We found the CX-5's infotainment more responsive and intuitive to use than the systems in the Citroën C5 Aircross and Peugeot 5008. Indeed, while iDrive in the BMW X3 is better still, you pay for the privilege.

Quality

The CX-5 really delivers when it comes to the quality of the interior, which is really solidly put together. It's much classier than the Ford Kuga and its high standards are only beaten by pricier premium rivals such as the Audi Q5 and BMW X3. 

Most surfaces are soft to the touch, and those that aren’t tend to be hidden low down. There’s an eclectic mix of materials that work well together to enhance the ambience, including leather highlights around the base of the dashboard and, on the range-topping Takumi, attractive dashboard inserts.

"The digital instrument cluster wins my highest praise. After a spangly animation at start-up, it settles into a clear analogue display and quietly, without distraction, makes itself useful." – Chris Haining, Sub-Editor

Interior overview 

Strengths Great interior quality; good infotainment system with a physical controller; comfortable driving position

Weaknesses BMW X3’s infotainment system is even better; more expensive rivals have even better interiors

Passenger & boot space

How it copes with people and clutter

Front space

The amount of space in the front of the Mazda CX-5 is comparable with most of its key family SUV rivals. As such, there's enough head and leg room for tall adults to sit comfortably, and they won't struggle for shoulder room either.

There are long, deep storage pockets in the front doors, a large cubbyhole at the base of the dashboard (which is where wireless phone-charger is found – standard on mid-spec Exclusive-Line and up), and a big glovebox with enough room for more than just the owner's manual. The two cupholders between the seats will keep large coffee cups or bottles of water steady.

Rear space

You get generous amounts of space in the back of the CX-5, and two six-footers will have plenty of headroom and a fair gap between their knees and the front seats. If you're expecting to carry particularly long-legged passengers, bear in mind that the Peugeot 5008 and Toyota RAV4 are a bit more generous, while the limo-like Honda CR-V offers loads more leg room.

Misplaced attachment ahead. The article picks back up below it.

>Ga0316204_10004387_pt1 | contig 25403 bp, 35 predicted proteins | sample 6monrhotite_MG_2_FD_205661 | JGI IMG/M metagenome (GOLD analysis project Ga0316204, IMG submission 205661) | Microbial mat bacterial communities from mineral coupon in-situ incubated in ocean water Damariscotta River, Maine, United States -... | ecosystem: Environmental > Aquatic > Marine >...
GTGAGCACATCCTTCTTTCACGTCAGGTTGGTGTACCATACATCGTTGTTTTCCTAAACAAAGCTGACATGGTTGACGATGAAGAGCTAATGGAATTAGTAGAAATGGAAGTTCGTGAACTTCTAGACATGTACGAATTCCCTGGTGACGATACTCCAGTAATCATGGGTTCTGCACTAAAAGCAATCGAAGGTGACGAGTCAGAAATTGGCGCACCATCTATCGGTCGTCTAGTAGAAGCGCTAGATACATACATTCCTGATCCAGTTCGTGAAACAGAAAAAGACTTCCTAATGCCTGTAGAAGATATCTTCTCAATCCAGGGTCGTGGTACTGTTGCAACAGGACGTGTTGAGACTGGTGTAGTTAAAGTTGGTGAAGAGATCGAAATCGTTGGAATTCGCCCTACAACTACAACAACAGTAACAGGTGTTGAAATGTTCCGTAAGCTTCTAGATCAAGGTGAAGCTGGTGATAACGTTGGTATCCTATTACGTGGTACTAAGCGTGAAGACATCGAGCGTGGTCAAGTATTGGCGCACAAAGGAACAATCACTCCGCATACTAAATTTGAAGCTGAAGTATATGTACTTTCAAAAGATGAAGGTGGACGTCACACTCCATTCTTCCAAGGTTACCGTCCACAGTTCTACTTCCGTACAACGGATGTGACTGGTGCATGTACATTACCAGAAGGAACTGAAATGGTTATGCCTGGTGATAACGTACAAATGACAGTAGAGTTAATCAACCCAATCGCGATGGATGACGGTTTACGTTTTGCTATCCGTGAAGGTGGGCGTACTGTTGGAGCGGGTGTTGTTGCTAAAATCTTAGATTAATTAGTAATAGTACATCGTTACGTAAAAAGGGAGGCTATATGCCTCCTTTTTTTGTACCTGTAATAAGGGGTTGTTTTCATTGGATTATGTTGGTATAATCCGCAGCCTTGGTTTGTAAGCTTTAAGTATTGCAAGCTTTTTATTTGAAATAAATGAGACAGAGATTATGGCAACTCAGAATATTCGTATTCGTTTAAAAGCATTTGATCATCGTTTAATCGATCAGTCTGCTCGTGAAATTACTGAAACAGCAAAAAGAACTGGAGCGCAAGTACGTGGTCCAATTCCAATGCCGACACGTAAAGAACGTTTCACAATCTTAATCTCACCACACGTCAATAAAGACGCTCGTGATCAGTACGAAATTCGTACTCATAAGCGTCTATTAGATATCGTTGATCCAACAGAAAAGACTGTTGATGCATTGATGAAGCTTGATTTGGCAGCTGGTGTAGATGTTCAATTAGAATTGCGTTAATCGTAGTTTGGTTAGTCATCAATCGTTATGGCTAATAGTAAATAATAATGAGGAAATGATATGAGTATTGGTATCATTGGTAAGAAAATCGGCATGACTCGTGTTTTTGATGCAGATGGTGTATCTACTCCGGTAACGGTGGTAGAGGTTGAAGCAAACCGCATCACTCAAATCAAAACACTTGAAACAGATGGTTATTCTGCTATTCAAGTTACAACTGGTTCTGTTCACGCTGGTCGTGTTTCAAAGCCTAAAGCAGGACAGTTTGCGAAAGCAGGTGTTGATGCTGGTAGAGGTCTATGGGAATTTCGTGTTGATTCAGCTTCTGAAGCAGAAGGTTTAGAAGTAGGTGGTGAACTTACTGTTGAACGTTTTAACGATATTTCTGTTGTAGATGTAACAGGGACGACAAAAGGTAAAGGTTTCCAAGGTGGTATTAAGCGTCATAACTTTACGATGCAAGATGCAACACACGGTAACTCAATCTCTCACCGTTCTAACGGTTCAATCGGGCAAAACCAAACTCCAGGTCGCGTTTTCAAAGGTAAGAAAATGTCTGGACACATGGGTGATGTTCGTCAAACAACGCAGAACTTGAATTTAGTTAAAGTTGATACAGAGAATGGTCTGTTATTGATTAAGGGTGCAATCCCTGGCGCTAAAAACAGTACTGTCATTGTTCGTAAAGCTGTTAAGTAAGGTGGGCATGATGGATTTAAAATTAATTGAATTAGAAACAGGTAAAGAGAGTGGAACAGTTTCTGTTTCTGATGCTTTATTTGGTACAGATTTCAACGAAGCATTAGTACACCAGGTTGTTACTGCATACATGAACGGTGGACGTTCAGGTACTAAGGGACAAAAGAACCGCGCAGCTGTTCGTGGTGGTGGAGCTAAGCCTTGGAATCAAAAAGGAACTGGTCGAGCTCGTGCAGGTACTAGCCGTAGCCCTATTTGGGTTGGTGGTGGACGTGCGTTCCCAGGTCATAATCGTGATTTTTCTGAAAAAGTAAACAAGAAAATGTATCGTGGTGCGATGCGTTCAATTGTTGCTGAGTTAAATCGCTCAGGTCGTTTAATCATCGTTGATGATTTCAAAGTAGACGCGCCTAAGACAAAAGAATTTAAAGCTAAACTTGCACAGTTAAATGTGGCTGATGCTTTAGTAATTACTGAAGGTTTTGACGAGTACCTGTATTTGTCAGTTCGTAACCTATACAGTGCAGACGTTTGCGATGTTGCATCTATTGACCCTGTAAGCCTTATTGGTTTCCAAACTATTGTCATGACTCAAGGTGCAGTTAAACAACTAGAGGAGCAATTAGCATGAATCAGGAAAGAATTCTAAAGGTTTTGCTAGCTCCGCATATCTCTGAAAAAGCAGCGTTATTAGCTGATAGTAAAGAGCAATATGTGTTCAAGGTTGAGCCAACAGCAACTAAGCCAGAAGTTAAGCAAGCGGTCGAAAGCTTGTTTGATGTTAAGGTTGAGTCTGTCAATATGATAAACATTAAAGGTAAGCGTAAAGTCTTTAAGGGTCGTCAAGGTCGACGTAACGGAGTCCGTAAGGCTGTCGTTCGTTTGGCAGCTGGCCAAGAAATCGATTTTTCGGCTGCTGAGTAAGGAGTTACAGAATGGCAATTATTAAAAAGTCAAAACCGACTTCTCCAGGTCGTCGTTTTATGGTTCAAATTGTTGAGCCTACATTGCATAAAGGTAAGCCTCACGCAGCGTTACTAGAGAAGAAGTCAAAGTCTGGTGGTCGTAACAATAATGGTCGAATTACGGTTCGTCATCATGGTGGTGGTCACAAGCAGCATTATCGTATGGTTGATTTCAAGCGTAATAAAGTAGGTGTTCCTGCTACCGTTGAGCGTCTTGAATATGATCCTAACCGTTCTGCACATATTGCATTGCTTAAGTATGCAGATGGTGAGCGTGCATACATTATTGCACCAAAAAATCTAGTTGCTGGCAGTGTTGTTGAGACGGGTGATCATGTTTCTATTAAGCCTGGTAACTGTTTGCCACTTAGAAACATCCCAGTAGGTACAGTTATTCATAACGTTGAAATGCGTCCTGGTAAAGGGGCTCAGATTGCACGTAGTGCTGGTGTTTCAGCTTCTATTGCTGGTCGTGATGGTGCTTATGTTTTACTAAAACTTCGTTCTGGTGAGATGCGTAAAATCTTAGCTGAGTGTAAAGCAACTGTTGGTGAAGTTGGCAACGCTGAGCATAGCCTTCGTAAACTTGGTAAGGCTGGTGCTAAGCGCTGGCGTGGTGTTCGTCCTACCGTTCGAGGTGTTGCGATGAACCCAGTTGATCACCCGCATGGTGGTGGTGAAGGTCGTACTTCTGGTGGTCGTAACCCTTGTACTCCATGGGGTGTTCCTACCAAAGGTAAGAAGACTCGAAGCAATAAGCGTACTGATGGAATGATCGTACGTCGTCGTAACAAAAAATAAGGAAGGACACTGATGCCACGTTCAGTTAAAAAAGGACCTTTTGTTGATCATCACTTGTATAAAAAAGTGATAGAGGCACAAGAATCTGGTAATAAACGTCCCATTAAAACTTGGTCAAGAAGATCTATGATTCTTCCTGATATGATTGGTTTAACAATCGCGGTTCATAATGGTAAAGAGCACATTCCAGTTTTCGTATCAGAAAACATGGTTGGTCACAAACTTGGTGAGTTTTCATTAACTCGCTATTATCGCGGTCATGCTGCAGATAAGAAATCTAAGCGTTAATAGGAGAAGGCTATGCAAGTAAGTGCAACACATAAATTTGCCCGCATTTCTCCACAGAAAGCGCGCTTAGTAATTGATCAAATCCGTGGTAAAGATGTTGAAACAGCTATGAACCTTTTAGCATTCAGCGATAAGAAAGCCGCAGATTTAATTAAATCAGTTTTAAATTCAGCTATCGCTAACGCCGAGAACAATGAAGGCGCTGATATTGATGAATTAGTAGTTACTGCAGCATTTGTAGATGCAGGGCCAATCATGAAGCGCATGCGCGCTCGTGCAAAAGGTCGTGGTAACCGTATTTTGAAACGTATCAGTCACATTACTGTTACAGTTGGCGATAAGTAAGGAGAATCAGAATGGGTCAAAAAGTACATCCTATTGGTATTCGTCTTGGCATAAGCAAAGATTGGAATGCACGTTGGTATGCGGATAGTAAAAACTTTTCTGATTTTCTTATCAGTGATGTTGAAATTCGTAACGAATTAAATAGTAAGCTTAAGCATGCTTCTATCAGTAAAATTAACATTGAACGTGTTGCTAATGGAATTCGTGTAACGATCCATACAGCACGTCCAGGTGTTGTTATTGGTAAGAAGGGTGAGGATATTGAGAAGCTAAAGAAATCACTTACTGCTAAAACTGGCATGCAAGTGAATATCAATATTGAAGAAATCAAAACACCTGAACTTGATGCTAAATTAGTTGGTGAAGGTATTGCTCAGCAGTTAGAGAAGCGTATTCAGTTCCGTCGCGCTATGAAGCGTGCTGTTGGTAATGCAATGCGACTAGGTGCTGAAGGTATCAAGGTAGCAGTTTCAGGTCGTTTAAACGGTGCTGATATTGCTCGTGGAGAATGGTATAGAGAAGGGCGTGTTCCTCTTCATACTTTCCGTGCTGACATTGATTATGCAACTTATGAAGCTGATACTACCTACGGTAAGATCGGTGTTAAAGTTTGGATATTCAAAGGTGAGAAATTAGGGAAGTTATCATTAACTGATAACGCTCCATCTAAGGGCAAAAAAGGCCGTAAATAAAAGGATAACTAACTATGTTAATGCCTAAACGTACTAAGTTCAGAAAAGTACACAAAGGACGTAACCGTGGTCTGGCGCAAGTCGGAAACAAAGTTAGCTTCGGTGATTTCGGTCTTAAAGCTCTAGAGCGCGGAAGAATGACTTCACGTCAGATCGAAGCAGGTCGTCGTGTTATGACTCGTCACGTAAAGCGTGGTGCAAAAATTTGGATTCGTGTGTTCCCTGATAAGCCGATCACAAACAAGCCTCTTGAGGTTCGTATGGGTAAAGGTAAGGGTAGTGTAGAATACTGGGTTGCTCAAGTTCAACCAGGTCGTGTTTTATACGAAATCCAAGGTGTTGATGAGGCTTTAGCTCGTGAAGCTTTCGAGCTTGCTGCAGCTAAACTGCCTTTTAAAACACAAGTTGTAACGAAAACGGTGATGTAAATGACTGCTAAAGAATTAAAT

A passenger in the middle seat will have a little less headroom than in the outer seats because the middle of the rear bench is slightly raised. Most people will be fine there without having to bend their neck, but three adults sitting across the back won't have much space width-ways.

If you need seven seats, rather than the maximum five the CX-5 offers, consider the 5008 or Skoda Kodiaq – or check out our best seven-seaters page.

Red Mazda CX-5 boot open

Seat folding and flexibility

The CX-5's rear seats benefit from a two-stage reclining mechanism, allowing passengers to kick back and relax on longer jaunts. It's a pity the seats don’t slide back and forth though, as they do in the Citroën C5 Aircross, Peugeot 5008 and Skoda Kodiaq.

Folding down the rear seats is easy. You simply pull some handles on the sides of the boot and the seatbacks drop by themselves. This handy feature is also available in the Kodiaq, but you have to pay extra for it. 

The CX-5's seatbacks are split in a 40/20/40 arrangement as standard, which offers more seating options than the less versatile 60/40 layout in some of its rivals.

Boot space

Petrol versions of the CX-5 have 522 litres of boot capacity while diesel versions get 510 litres (due to its larger Adblue fuel tank). There's slightly less room for luggage than in many rivals, including the C5 Aircross. Even so, we managed to fit eight carry-on suitcases back there, the same as the CR-V, so you shouldn’t struggle to fit in two large pushchairs.

The Kodiaq and the 5008 managed to take 10 carry-on cases, making them ideal for pretty much any situation. 

The rear seats in the CX-5 can be folded down to create a huge flat load bay with no annoying steps or crevices. The boot floor isn't height-adjustable, but there is a usefully large storage area below it, plus two handy cubbyholes behind the rear wheel arches. The floor sits almost flush with the boot opening so there's no awkward lip to heave things over.

“I opened the electric tailgate and dropped the rear seats using the handy boot-mounted levers. Surprisingly, a pile of dead tree all went in with no struggle – and some of the bigger chunks were over six feet long.” – Chris Haining, Sub-Editor

Practicality overview

Strengths Generous rear space; versatile rear seats

Weaknesses No seven-seat option; some rivals have more boot space

Buying & owning

Everyday costs, plus how reliable and safe it is

Costs, insurance groups, MPG and CO2